By Aaron Templer
When you go to fancy-pants MBA school, you learn a lot of fancy-pants terms. It’s nice at first to throw them around and sound smart. Kind of justifies the expense of the degree.
But pretty soon you realize they aren’t that meaningful if (a) they really aren’t communicating anything other than you’re a snotty MBA with some fancy-pants terms, and (b) you really don’t know what it means in the first place.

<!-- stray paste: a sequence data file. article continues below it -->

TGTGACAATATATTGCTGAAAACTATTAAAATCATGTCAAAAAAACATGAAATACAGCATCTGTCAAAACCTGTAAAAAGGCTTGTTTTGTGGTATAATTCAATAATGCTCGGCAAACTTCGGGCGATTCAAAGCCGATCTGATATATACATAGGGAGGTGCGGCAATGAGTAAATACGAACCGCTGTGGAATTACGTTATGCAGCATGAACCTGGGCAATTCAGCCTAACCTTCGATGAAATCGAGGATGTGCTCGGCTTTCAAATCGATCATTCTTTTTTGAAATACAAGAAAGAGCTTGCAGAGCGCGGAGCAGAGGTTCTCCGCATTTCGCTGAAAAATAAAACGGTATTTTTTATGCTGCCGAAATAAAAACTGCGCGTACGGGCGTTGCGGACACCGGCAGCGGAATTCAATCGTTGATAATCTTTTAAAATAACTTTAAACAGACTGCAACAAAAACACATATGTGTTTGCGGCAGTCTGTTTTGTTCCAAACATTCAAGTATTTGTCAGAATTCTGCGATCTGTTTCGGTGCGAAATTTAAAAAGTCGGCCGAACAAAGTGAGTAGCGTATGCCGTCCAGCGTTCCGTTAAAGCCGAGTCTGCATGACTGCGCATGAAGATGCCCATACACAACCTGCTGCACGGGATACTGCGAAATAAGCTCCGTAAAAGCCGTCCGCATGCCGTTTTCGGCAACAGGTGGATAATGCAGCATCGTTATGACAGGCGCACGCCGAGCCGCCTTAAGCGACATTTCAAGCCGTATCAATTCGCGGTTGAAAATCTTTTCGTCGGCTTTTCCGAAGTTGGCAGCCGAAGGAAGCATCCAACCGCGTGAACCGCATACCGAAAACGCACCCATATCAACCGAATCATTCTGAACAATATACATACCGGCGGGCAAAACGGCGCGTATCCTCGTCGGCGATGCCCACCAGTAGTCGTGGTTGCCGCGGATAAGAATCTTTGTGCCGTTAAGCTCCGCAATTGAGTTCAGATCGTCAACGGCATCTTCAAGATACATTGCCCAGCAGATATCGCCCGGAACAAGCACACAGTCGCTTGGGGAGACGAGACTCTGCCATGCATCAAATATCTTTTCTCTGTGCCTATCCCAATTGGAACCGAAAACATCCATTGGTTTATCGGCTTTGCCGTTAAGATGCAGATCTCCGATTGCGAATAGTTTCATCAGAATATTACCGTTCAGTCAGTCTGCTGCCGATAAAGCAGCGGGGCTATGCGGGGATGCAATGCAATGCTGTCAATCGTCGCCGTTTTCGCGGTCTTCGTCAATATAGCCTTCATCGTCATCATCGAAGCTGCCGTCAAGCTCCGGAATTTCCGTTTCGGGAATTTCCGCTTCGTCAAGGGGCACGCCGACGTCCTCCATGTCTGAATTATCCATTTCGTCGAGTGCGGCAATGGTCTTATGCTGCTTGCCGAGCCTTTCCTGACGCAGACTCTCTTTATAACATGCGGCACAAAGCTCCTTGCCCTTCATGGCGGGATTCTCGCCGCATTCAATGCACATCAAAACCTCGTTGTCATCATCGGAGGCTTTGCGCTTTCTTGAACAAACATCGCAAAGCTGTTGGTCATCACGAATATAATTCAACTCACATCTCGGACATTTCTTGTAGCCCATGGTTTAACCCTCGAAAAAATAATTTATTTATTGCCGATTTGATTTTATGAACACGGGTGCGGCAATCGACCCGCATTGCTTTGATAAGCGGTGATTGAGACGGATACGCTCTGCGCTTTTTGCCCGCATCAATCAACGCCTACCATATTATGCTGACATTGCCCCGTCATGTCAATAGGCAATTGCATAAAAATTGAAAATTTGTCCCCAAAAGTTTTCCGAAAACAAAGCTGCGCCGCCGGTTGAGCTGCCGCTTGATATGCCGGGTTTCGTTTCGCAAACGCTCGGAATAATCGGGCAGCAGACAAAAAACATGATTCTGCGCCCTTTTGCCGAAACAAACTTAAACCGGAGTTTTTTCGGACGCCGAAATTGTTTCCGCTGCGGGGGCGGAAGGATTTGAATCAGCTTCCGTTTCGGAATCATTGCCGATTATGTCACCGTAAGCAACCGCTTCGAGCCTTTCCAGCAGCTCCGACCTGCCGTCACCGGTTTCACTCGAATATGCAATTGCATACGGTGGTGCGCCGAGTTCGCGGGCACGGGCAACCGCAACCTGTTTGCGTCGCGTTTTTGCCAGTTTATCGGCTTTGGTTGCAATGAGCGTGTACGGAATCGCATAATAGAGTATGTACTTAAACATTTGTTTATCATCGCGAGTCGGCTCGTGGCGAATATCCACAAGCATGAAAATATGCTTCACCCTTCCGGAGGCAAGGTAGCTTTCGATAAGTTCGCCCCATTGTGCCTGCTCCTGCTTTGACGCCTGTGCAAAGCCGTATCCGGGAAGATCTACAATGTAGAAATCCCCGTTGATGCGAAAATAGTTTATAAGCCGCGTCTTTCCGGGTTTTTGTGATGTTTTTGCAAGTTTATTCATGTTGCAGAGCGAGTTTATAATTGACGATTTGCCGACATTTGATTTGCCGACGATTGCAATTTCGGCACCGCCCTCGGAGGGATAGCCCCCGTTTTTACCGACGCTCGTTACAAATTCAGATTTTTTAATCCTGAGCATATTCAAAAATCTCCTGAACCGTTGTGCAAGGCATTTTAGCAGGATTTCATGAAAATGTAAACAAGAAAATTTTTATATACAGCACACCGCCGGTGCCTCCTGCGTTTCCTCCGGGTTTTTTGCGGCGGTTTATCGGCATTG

And by means, I’m talking about the experience of driving through the barely-settled hills of Ghana and happening upon a working gold mine.
Towering processing machinery clustered together, the size of ten, maybe twelve city blocks. Caterpillar’s repair facility four stories high, two football fields long. Security check-points like NORAD. Vehicles zipping about in some presumably rational way, creating traffic like the town square of a small Midwestern town. Compounds of mess halls, pool parlors, the bar, and decent motel-like barracks.
And we haven’t even seen the mine. Or its haul trucks. Or drillers. Or excavators.
Maybe this is what my finance professor meant by Capital Intensive.